Redundancy Lawyers

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Redundancy Lawyers

There are often obligations upon employers relating to consultation and consideration of redeployment opportunities prior to making a role redundant, we can ensure that you are afforded procedural fairness throughout the redundancy process.


Maximise your redundancy package

It’s essential to seek legal advice when negotiating a redundancy package. Understanding your rights and entitlements can maximise the terms of your exit and ensure you receive the best possible outcomes including monetary and non-monetary benefits.
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Ensure all employment entitlements are fully paid

As part of a redundancy package, several factors influence your final terms, including outstanding wages, leave entitlements, redundancy and notice payments, all of which need to be accounted for.


Ensure that your redundancy process is fair

A fair and ethical consultative process is imperative to the redundancy process. Redundancy must be demonstrated to be genuine to ensure it is not deemed as unfair dismissal, and it’s vital to seek legal advice if there is any doubt of this factor. 

Why engage a redundancy lawyer?

Working with a redundancy lawyer will ensure you have the support needed to identify if the correct processes have been followed under relevant state, territory or Australian employment law.

This will ensure you know if the redundancy process was followed correctly and that any final terms you agree to are in your best interests. If the process hasn’t been adhered to, or you have been unfairly dismissed, a redundancy lawyer can help you take the action needed to address the situation appropriately.

Our team can provide expert legal advice and support that:

Get in touch with our employment law specialists to ensure you have the right support and guidance while navigating a redundancy. We’ll ensure you have the necessary knowledge to arrive at an outcome aligned with your best interests.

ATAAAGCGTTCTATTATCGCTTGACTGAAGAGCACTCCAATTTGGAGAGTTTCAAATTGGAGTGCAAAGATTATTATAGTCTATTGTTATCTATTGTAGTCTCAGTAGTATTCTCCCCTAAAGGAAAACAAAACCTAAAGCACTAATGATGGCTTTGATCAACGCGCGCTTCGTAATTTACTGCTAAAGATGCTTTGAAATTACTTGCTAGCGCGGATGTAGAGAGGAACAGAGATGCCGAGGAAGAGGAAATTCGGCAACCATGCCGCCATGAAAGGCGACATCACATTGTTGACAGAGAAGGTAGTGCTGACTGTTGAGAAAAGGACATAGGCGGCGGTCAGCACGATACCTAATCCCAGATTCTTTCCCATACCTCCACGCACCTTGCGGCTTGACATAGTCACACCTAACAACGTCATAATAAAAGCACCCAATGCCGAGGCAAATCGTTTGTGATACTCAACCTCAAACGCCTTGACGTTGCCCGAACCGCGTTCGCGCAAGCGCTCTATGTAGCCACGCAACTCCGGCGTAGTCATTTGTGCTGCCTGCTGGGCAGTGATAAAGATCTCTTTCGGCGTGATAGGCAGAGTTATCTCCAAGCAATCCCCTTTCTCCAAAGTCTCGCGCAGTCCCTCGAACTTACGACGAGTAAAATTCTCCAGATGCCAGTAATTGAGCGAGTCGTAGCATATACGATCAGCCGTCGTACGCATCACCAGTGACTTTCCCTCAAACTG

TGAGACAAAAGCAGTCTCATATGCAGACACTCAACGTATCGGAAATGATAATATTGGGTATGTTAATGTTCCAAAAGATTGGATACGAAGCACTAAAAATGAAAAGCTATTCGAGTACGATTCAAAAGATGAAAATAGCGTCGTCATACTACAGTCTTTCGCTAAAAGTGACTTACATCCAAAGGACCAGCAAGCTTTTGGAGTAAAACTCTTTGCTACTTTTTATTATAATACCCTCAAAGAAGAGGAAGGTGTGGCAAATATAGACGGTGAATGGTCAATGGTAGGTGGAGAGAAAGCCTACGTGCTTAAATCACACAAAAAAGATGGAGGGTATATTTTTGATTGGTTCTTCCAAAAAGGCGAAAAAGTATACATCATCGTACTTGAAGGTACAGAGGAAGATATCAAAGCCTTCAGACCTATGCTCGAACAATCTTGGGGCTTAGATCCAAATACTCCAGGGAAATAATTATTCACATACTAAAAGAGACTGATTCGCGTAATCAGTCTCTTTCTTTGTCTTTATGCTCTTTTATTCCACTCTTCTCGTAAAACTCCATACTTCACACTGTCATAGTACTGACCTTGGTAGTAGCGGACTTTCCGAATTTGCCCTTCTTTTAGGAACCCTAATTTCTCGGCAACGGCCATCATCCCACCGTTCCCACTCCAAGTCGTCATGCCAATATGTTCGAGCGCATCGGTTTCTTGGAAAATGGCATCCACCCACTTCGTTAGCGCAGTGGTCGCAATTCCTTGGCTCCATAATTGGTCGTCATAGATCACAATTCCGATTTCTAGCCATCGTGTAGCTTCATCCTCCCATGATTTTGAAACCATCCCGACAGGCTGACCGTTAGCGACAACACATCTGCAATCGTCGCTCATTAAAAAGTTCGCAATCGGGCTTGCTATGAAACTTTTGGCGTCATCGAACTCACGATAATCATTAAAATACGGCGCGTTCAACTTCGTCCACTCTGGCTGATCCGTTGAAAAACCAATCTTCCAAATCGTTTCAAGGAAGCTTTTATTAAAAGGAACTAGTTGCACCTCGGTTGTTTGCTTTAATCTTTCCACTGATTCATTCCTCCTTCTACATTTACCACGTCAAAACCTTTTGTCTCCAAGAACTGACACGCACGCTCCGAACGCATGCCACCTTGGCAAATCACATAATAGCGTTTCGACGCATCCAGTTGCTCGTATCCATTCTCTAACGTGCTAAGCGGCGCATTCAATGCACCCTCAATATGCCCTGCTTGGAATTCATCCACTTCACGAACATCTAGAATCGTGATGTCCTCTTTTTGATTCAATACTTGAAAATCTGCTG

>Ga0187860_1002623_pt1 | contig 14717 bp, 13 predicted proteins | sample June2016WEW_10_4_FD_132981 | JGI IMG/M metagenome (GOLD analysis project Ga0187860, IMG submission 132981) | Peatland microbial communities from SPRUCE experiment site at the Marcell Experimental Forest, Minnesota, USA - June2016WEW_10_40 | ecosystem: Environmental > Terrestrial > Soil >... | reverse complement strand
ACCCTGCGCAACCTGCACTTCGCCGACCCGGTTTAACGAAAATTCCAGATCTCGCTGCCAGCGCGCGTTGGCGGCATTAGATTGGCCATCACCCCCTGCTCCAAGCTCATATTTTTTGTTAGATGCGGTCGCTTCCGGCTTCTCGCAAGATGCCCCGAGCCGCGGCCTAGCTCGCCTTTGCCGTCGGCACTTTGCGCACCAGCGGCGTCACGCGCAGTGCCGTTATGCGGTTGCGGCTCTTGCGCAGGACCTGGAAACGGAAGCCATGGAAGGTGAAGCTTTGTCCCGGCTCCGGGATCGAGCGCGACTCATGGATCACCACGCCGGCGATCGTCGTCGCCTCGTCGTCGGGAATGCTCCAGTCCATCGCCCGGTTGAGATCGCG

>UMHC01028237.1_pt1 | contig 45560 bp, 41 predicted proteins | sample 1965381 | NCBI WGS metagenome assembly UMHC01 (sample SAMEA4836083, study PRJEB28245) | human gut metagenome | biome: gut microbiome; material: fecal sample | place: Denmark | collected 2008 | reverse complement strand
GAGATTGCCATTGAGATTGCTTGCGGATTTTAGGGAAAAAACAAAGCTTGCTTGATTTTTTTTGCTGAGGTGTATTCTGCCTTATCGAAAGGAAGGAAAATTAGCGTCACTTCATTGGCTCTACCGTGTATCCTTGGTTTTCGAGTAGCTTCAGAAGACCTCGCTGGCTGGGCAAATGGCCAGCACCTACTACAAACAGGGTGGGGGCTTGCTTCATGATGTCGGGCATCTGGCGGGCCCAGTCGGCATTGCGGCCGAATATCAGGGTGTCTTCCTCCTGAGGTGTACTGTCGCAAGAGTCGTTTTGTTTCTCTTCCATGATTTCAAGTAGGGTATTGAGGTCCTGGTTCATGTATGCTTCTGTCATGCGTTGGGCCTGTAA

Table of Contents

What is redundancy?

Being genuinely made redundant from your employment is different from being unfairly dismissed. It happens when employers no longer need anyone to work in your position and can arise due to a variety of reasons. The word ‘redundant’ means, simply put, no longer needed.

It can be an emotional time and also come as a shock, especially if you have been with an employer for some time. It can be equally stressful for employers and business owners who must let go of employees. At times, an employee may be redeployed. This means that they are moved into another opening within a company. Successful redeployments depend on several factors, including the suitability of the role and the employee feeling comfortable about moving into this position.

Getting expert advice ensures that you understand both the legal obligations of employers and an employee’s legal rights and entitlements. Each situation will be different, and working with an experienced employment lawyer will ensure that all relevant employment law is adhered to.

How to tell if your redundancy is genuine?

Sometimes, when an employee is made redundant, it’s not a clear black-and-white scenario and could be viewed as an unfair dismissal. Unfair dismissal claims can occur if an employee is made redundant and the redundancy is not genuine. There are a number of obligations that employers must generally abide by to ensure redundancy is genuine, these include (but are not limited to): that the employer does not require your job to be performed by anyone, and the employer has complied with any obligation to consult, and it was not reasonable to redeploy the employee within the organisation (or an associated organisation).

The law is very clear on the difference, and the Fair Work Act 2009 has clear guidelines to discern unfair dismissal and genuine redundancy, which employment lawyers can assist you in understanding.